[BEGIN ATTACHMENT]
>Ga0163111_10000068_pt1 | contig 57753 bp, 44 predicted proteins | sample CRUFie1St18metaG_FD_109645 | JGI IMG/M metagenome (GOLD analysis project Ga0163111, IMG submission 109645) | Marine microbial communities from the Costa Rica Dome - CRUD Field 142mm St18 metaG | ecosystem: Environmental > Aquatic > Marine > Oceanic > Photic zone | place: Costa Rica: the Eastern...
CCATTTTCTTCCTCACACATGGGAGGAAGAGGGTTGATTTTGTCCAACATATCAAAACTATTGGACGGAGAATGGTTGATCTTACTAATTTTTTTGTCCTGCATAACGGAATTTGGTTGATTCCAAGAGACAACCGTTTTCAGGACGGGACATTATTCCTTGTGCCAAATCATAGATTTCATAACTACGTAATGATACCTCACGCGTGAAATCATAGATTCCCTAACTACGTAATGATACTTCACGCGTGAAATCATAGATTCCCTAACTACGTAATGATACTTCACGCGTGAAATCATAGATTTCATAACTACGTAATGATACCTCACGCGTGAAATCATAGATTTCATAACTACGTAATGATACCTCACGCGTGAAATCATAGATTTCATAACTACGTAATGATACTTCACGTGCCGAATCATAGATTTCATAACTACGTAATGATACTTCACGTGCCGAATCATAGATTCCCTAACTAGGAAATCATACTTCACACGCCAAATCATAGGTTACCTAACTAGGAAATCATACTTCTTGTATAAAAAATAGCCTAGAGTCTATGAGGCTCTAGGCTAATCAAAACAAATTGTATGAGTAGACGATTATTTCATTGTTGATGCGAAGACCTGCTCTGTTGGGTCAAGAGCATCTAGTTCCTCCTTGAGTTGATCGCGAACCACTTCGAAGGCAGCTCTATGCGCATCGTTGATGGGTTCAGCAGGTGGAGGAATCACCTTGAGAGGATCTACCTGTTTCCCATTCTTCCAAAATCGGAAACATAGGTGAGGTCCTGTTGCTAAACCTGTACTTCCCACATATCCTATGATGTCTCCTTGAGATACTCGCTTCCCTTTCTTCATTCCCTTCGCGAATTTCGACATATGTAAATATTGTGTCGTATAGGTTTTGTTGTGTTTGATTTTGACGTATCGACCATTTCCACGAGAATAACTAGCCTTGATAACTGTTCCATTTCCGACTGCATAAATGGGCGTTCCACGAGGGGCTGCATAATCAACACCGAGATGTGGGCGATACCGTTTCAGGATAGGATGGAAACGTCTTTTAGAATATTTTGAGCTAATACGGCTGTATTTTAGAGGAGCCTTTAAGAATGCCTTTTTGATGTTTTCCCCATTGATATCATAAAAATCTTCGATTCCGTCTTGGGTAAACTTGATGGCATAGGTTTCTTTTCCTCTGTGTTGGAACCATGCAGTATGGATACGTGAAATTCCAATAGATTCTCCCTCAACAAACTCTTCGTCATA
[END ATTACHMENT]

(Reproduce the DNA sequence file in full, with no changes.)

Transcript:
>Ga0163111_10000068_pt1 | contig 57753 bp, 44 predicted proteins | sample CRUFie1St18metaG_FD_109645 | JGI IMG/M metagenome (GOLD analysis project Ga0163111, IMG submission 109645) | Marine microbial communities from the Costa Rica Dome - CRUD Field 142mm St18 metaG | ecosystem: Environmental > Aquatic > Marine > Oceanic > Photic zone | place: Costa Rica: the Eastern...
CCATTTTCTTCCTCACACATGGGAGGAAGAGGGTTGATTTTGTCCAACATATCAAAACTATTGGACGGAGAATGGTTGATCTTACTAATTTTTTTGTCCTGCATAACGGAATTTGGTTGATTCCAAGAGACAACCGTTTTCAGGACGGGACATTATTCCTTGTGCCAAATCATAGATTTCATAACTACGTAATGATACCTCACGCGTGAAATCATAGATTCCCTAACTACGTAATGATACTTCACGCGTGAAATCATAGATTCCCTAACTACGTAATGATACTTCACGCGTGAAATCATAGATTTCATAACTACGTAATGATACCTCACGCGTGAAATCATAGATTTCATAACTACGTAATGATACCTCACGCGTGAAATCATAGATTTCATAACTACGTAATGATACTTCACGTGCCGAATCATAGATTTCATAACTACGTAATGATACTTCACGTGCCGAATCATAGATTCCCTAACTAGGAAATCATACTTCACACGCCAAATCATAGGTTACCTAACTAGGAAATCATACTTCTTGTATAAAAAATAGCCTAGAGTCTATGAGGCTCTAGGCTAATCAAAACAAATTGTATGAGTAGACGATTATTTCATTGTTGATGCGAAGACCTGCTCTGTTGGGTCAAGAGCATCTAGTTCCTCCTTGAGTTGATCGCGAACCACTTCGAAGGCAGCTCTATGCGCATCGTTGATGGGTTCAGCAGGTGGAGGAATCACCTTGAGAGGATCTACCTGTTTCCCATTCTTCCAAAATCGGAAACATAGGTGAGGTCCTGTTGCTAAACCTGTACTTCCCACATATCCTATGATGTCTCCTTGAGATACTCGCTTCCCTTTCTTCATTCCCTTCGCGAATTTCGACATATGTAAATATTGTGTCGTATAGGTTTTGTTGTGTTTGATTTTGACGTATCGACCATTTCCACGAGAATAACTAGCCTTGATAACTGTTCCATTTCCGACTGCATAAATGGGCGTTCCACGAGGGGCTGCATAATCAACACCGAGATGTGGGCGATACCGTTTCAGGATAGGATGGAAACGTCTTTTAGAATATTTTGAGCTAATACGGCTGTATTTTAGAGGAGCCTTTAAGAATGCCTTTTTGATGTTTTCCCCATTGATATCATAAAAATCTTCGATTCCGTCTTGGGTAAACTTGATGGCATAGGTTTCTTTTCCTCTGTGTTGGAACCATGCAGTATGGATACGTGAAATTCCAATAGATTCTCCCTCAACAAACTCTTCGTCATA